UNESCO organizes a webinar revealing the impact of COVID-19 on higher education

In the wake of the unprecedented COVID-19 education disruptions which affected more than 220 million tertiary-level students around the world, UNESCO conducted a global survey aimed at providing an evidence-based overview of the current situation of the higher education system at national and global levels from December 2020 to February 2021.

The survey attempts to assess the varying impact the pandemic had on higher education systems in terms of access, equity and quality of teaching and learning, university operation, national challenges, emerging issues, and strategic responses.

The results provide insights on how some countries were able to transform challenges, brought by the rapid digitalization of education, into opportunities through strong government support and international cooperation.

Following the survey conclusion, UNESCO organized a webinar on 30 June 2021 to highlight key findings and provide higher education stakeholders, including university representatives, policymakers, students and teachers with the opportunity to share their perspective and experience during the COVID-19 pandemic.

Opening the event, Stefania Giannini, UNESCO Assistant Director-General for Education affirmed that “Today’s webinar has an important significance as it has the ability to bring together all the stakeholders to start the arduous process of redefining higher education, one that is more inclusive, for a world that contributes to a global common good.”

UNESCO programme specialist Akemi Yonemura presented the key findings of the survey report, highlighting the widening inequities accelerated by the pandemic, but also good practices from several countries, which were able to transform challenges into opportunities through innovation, strong government support, and international cooperation.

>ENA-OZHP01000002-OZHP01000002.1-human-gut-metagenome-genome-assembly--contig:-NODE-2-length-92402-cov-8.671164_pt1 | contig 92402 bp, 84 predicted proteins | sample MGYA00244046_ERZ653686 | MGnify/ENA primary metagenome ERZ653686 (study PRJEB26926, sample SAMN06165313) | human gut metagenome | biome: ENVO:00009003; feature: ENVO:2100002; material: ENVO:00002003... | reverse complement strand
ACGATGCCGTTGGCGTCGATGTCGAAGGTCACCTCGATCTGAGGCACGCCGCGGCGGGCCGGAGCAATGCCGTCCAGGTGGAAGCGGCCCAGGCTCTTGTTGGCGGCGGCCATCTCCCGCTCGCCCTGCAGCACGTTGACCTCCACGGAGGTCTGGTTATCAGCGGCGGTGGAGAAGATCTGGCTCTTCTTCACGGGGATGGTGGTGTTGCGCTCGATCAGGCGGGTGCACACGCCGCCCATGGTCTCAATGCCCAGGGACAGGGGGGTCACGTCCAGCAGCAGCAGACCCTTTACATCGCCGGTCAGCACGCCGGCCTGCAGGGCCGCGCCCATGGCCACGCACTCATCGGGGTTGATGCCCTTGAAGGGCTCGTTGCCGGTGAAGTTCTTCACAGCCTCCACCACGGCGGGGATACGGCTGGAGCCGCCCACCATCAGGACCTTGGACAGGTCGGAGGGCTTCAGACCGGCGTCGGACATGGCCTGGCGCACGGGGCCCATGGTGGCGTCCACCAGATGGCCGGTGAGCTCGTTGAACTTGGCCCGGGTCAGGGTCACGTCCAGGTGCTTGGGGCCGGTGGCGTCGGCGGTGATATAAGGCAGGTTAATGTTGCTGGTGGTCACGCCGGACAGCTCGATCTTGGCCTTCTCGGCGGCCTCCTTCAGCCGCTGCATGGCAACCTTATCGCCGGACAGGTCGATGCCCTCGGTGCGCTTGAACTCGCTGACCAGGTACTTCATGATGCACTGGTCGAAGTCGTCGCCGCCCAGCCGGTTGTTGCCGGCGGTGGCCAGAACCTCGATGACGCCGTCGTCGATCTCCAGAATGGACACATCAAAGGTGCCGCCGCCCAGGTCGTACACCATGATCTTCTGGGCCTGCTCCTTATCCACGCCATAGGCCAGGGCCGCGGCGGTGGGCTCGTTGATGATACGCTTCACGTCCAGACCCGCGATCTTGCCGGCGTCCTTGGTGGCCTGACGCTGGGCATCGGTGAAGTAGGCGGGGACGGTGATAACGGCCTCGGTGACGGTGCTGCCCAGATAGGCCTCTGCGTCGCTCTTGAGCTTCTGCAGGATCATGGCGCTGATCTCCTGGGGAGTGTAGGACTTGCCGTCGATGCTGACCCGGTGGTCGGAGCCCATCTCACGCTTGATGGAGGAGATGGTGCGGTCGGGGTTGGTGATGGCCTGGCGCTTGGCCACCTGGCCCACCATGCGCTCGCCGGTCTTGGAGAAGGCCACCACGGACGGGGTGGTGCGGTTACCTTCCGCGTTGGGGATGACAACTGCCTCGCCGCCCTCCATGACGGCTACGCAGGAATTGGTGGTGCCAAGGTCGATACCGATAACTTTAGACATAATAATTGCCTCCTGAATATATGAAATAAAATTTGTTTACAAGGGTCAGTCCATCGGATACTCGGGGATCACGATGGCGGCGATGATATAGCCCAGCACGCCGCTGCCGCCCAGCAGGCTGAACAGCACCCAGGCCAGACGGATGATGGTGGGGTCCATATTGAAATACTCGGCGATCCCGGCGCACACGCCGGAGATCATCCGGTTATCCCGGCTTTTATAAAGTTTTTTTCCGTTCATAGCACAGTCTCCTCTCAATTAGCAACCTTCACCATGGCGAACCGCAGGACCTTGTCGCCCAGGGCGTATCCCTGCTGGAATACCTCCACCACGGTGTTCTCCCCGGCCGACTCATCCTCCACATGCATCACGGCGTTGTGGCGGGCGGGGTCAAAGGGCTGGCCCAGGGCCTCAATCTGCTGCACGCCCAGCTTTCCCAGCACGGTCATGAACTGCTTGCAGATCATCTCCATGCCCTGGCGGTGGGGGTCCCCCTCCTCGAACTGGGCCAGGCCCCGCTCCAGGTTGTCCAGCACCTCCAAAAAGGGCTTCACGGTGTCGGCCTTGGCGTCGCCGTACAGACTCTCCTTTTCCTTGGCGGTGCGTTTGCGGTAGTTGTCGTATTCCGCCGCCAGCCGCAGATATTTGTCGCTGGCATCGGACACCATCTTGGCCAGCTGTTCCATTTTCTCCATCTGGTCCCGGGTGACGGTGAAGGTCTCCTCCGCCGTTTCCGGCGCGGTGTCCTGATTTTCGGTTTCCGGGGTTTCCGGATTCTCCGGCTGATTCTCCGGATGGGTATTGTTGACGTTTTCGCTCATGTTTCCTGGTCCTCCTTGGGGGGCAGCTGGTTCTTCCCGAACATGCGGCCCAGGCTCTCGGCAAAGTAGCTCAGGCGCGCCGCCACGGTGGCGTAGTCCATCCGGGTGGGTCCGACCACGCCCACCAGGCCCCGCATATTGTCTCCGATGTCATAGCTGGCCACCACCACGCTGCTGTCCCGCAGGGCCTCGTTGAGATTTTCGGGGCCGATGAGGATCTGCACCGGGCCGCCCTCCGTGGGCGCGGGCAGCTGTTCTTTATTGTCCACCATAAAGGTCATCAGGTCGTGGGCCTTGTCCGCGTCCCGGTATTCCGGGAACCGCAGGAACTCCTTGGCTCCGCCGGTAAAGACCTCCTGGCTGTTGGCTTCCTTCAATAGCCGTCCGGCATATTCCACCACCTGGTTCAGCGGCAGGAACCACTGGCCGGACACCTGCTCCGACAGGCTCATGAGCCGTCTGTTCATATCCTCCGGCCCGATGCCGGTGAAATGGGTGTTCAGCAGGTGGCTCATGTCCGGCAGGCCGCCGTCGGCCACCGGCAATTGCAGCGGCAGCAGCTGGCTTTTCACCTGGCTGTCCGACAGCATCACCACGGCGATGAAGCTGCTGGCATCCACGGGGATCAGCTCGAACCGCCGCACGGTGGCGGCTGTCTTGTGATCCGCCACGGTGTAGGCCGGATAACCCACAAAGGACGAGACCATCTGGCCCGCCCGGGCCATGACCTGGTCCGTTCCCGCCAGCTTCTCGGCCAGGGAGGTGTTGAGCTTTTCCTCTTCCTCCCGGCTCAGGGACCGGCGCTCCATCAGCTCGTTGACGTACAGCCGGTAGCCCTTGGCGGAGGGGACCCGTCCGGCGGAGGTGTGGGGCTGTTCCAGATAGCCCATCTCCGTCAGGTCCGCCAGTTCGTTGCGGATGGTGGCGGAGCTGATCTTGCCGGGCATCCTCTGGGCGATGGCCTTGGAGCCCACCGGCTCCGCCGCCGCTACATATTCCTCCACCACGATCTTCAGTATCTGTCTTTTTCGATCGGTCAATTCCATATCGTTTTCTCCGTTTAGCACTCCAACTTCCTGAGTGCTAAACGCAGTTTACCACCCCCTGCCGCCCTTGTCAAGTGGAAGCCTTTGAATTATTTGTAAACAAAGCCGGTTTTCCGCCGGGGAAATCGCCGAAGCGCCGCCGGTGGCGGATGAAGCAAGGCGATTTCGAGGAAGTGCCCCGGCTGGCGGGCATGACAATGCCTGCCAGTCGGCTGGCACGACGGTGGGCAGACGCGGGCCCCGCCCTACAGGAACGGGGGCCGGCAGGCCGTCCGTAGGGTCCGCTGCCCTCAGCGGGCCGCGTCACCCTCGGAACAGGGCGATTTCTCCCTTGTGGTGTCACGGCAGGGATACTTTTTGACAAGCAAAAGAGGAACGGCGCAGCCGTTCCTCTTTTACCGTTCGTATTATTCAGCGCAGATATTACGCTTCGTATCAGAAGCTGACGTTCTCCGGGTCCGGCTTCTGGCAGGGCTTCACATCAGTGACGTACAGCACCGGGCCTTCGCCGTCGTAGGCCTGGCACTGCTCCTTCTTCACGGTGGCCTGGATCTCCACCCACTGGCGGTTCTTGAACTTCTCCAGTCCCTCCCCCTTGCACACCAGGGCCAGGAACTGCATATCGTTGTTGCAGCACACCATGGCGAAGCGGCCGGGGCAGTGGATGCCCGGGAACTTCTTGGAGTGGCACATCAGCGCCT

Among the 10 Member States represented, there was a clear indication from all that the pandemic dramatically shifted higher education systems to virtual mode. Representatives raised the need for better infrastructures, easier access to the internet and digital devices, along with a shift to blended learning methods. Afghanistan’s representative, Mr. Barai Mobarez summed up the issues by stating that “Our main challenges are the lack of infrastructures, low level of IT skills among teachers and students and low access to digital devices”.

Panellists also expressed concern at the reduction in student enrolment that carries impact on university operations and especially in the number of staff employed. Kenya representative, Dr. Frank Sawanga Ndakala, explained that while “there was an increase of 3.9% in enrolment of the students in the public sector, we also saw a decrease of 11.5% in the private sector, leading to a concern for universities that are not receiving enough revenues to pay for their staff.” Jamaican representative, Dr Dameon Black, concurred with this analysis, commenting that “the impact on staff’s employment was severe on private institutions given their dependence on student tuition.”